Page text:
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Identifying Emancipated Foster Care Youth Attitudes Toward Youth Care Worker Leadership Practice

Brenda WIlliams

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TITLE: Identifying Emancipated Foster Care Youth Attitudes Toward Youth Care Worker Leadership Practice
 
RESEARCHER: Brenda Williams
College of Education
Argosy University, Ontario Campus
Unpublished doctoral dissertation: May 2013

OBJECTIVE
The purpose of this quantitative quasi-experimental study is to test the theory of transformational leadership that relates leadership practice (model, inspire, challenge, enable, encourage; DV) to demographic characteristics (gender, ethnicity, involvement with law), for emancipated youth in Southern California (Orange County, Riverside, San Bernardino and Los Angeles.).

METHODOLOGY
A sample of 90 emancipated youth was extracted from four facilities in Southern California (Orange County, Riverside, San Bernardino, and Los Angeles). To be included in this study, participants had to be a prior juvenile dependent that emancipated or aged – out of the foster care system and between the ages of 18-25 years of age. They completed the LPI-Observer about their youth care worker and provided demographic information. There were 63 females that participated in the research survey: 18 were involved with the law. There were 27 males and 12 were involved with the law. Forty-two participants had been in foster care for two years, 20 spent 2-5 years and 28 were in foster care for more than five years. The participants were generally either African American (34) or Hispanic (31). Internal reliability (Cronbach alpha) in this study was .89 for Model, .91 for Inspire, .92 for Challenge, .90 for Enable, and .92 for Encourage.

KEY FINDINGS
The most frequently reported leadership practice was Enable, followed by Model and Encourage, and then Inspire and Challenge. ANOVA revealed no significant differences, however, between the five practices. MANOVA test revealed that a significant difference did not exist between emancipated youths’ gender, ethnicity or involvement with the law on a model containing five leadership behaviors. The author concludes:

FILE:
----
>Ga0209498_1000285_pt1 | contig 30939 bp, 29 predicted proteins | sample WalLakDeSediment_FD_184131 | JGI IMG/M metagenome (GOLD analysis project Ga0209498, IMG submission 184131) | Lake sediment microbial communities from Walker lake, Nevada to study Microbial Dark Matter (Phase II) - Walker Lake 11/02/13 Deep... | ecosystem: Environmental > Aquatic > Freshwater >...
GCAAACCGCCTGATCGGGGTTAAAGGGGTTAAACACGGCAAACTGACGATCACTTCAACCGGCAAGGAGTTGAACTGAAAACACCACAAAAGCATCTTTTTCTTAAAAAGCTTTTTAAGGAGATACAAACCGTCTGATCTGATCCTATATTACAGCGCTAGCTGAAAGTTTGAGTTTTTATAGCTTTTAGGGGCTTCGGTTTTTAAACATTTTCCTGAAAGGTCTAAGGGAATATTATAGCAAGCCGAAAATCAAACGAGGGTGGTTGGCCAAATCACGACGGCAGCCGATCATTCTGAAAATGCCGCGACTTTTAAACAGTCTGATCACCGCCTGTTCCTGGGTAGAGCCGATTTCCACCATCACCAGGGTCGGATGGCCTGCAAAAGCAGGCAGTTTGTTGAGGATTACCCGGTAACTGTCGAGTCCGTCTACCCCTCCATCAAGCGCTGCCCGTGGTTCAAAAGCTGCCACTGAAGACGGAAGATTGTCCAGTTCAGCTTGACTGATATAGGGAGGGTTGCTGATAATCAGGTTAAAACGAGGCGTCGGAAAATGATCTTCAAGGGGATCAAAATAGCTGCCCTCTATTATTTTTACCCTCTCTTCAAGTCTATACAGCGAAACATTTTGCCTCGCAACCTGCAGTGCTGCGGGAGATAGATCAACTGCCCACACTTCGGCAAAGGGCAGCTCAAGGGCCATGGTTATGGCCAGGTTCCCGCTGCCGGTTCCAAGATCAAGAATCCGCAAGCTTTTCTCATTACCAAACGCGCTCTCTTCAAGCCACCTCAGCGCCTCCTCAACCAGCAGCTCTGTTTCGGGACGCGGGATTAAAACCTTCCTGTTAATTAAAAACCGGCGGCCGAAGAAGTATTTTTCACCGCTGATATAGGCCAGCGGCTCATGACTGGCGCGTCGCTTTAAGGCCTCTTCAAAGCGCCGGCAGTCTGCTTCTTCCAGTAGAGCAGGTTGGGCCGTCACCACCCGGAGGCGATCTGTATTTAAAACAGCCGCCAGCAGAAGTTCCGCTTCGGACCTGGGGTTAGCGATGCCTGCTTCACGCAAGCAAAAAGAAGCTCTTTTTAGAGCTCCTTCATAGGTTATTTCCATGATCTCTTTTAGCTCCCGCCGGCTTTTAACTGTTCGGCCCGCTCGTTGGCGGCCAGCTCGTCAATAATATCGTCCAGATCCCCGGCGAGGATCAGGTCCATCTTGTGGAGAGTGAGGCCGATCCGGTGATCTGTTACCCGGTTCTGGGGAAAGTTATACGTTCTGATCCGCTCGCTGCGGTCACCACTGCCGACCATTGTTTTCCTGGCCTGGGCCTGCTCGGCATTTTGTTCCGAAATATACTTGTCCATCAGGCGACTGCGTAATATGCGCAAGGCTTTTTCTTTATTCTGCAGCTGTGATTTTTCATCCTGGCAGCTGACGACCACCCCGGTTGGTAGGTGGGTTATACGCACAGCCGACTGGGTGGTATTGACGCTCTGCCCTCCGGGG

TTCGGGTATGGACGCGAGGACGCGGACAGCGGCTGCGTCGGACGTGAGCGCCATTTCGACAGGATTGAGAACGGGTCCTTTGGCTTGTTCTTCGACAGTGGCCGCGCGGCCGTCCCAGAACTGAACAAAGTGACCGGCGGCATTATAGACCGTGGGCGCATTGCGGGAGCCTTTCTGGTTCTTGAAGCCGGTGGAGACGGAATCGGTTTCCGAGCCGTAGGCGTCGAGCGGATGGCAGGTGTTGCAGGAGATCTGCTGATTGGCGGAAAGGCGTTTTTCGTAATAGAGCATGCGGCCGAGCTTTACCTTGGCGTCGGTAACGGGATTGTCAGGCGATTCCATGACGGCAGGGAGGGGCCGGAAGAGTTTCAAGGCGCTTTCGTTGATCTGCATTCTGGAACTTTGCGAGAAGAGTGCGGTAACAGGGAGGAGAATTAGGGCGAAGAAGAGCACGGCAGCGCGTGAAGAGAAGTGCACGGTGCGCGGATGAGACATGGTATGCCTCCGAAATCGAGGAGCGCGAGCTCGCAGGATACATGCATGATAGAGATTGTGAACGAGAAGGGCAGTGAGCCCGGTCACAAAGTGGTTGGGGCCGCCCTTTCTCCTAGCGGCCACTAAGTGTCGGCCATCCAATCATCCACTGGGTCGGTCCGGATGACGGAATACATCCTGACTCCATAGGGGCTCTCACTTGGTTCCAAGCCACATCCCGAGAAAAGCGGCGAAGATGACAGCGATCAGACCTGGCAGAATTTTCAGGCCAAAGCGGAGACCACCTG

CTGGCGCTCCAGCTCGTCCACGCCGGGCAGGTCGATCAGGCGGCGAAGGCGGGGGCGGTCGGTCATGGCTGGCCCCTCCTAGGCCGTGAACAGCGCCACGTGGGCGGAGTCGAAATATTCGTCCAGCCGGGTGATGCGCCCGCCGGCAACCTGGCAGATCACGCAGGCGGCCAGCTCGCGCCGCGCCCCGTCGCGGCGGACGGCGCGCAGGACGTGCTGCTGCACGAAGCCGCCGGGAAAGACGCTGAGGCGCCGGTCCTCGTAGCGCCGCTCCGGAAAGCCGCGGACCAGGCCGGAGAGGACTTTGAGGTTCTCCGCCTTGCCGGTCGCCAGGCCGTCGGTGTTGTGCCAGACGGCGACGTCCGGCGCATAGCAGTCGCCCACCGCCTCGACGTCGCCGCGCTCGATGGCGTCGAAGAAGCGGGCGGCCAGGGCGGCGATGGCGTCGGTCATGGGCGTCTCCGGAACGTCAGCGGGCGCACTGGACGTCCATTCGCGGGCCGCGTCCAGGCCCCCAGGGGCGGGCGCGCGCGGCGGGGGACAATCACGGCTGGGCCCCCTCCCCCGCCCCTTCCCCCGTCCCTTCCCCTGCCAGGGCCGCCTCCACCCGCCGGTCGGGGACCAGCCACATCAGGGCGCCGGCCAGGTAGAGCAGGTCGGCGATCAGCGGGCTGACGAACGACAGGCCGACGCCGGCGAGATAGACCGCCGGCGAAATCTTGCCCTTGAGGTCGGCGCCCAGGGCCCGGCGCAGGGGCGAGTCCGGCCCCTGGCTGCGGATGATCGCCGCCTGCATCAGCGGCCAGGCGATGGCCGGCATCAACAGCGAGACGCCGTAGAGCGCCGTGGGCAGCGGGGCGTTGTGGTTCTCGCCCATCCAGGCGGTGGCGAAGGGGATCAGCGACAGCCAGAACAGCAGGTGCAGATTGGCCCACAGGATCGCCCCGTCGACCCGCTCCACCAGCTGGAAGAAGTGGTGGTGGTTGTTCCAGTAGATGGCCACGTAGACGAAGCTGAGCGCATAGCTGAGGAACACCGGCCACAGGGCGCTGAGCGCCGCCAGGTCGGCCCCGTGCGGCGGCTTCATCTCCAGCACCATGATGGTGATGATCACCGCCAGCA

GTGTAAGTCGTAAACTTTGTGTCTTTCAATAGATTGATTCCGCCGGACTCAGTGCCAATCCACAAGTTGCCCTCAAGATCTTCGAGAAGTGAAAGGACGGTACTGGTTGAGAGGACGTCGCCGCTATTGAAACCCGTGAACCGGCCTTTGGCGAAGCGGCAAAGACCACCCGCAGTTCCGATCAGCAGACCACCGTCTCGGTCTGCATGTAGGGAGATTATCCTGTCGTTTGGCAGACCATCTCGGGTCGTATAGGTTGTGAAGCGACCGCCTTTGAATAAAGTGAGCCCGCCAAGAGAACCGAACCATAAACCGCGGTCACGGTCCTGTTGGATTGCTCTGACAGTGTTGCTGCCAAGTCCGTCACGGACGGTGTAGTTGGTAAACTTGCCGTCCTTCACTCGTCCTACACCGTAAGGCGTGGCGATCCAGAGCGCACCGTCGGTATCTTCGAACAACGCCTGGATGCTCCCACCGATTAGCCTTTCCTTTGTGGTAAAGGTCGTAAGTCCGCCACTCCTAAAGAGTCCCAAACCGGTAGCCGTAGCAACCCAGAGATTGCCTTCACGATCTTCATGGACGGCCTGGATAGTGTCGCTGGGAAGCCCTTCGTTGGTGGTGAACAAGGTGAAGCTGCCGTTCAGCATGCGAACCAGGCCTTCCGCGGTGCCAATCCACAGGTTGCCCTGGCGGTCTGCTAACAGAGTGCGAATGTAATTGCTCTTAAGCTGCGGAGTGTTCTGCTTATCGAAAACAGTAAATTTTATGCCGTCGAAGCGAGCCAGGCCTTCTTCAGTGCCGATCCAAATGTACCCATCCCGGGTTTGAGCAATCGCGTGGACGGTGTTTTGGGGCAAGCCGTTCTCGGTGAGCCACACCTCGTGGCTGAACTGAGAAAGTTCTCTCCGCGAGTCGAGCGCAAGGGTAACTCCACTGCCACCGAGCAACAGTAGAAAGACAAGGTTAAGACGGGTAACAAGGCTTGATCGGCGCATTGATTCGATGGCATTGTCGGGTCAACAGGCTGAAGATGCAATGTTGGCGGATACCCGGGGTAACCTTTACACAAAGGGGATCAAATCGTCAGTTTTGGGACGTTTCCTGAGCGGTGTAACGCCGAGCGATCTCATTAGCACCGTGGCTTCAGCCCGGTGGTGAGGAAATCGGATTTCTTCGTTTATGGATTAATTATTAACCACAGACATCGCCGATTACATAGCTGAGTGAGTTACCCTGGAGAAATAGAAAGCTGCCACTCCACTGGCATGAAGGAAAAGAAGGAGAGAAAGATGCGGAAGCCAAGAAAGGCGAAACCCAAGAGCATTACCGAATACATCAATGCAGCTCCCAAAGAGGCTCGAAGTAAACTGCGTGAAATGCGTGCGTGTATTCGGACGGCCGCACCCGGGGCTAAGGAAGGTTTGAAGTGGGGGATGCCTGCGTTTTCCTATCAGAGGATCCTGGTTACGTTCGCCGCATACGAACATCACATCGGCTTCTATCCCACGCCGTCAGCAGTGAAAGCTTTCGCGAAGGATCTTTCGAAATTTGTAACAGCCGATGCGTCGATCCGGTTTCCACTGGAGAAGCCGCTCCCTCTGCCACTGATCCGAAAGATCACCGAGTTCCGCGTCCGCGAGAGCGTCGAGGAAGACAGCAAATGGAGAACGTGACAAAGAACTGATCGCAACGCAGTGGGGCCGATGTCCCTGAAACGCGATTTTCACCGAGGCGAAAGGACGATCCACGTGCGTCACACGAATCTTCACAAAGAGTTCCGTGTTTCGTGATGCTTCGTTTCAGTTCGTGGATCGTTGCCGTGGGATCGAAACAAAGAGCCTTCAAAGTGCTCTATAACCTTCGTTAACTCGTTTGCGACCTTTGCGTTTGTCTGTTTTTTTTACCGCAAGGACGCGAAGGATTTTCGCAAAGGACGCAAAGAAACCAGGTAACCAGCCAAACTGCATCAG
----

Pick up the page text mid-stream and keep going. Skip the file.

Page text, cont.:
The results of the research study indicated that, on average, the youth care workers demonstrated the leadership practice behaviors across the five domains at least sometimes, which is in the top half of the scale available. This indicates that the emancipated youths in general felt their youth leaders exhibited an adequate, although not outstanding, level of the five leadership qualities. The strongest quality according to the youths was enable others to act, while the weakest rated quality is challenge the process. This indicates that perhaps the youth workers’ ability to enable others to act was their strongest trait, while they struggled with challenging the process (p. 81). …the findings were non-significant, indicating rough equivalence between youths of different genders and ethnicities in regards to how they rated their care workers on the five leadership practices. These results indicate that the youth’s gender or ethnic groups are not important or influential in how they perceive their care workers. Understanding the impacts of gender or ethnic group on youths’ perceptions of their care workers is of great value in that it provides insight into how individual youths are being worked with and whether they perceive treatment as different based on gender or ethnic differences. The results suggest this is not the case; males and females perceive their care workers similarly, as do youths of different ethnicities (p. 82). It is recommended that care workers encourage the youths they are working with to strive to become leaders rather than followers. Youth care workers should strive to cultivate leadership qualities in those they are working with by showing the youths how they can lead in any situation and how their opinion matters. While strong leadership qualities among youth care workers are important, it is also important that youths be taught to harness their own innate leadership qualities. This may lead not only to greater opportunities for youths once they exit the system, but also the possibility of youths desiring to give back to the system by acting as youth care workers themselves. Creation of a program by foster care agencies aimed at training former emancipated foster care youths to become youth care workers can allow the emancipated foster care youth not only to contribute to society by helping foster care children that are in the program and helping those individuals that are in the system they just exited, but also to receive a salary and benefits through stable employment (p. 86).

 

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